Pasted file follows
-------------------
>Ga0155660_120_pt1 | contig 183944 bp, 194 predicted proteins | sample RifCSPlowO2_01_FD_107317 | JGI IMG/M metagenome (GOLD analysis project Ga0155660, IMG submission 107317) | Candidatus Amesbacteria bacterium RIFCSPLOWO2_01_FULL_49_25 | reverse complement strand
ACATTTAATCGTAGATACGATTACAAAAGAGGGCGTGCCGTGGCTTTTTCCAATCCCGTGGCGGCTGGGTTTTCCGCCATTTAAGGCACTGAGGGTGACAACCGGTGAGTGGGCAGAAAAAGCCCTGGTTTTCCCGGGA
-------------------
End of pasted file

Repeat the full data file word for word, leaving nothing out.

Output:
>Ga0155660_120_pt1 | contig 183944 bp, 194 predicted proteins | sample RifCSPlowO2_01_FD_107317 | JGI IMG/M metagenome (GOLD analysis project Ga0155660, IMG submission 107317) | Candidatus Amesbacteria bacterium RIFCSPLOWO2_01_FULL_49_25 | reverse complement strand
ACATTTAATCGTAGATACGATTACAAAAGAGGGCGTGCCGTGGCTTTTTCCAATCCCGTGGCGGCTGGGTTTTCCGCCATTTAAGGCACTGAGGGTGACAACCGGTGAGTGGGCAGAAAAAGCCCTGGTTTTCCCGGGA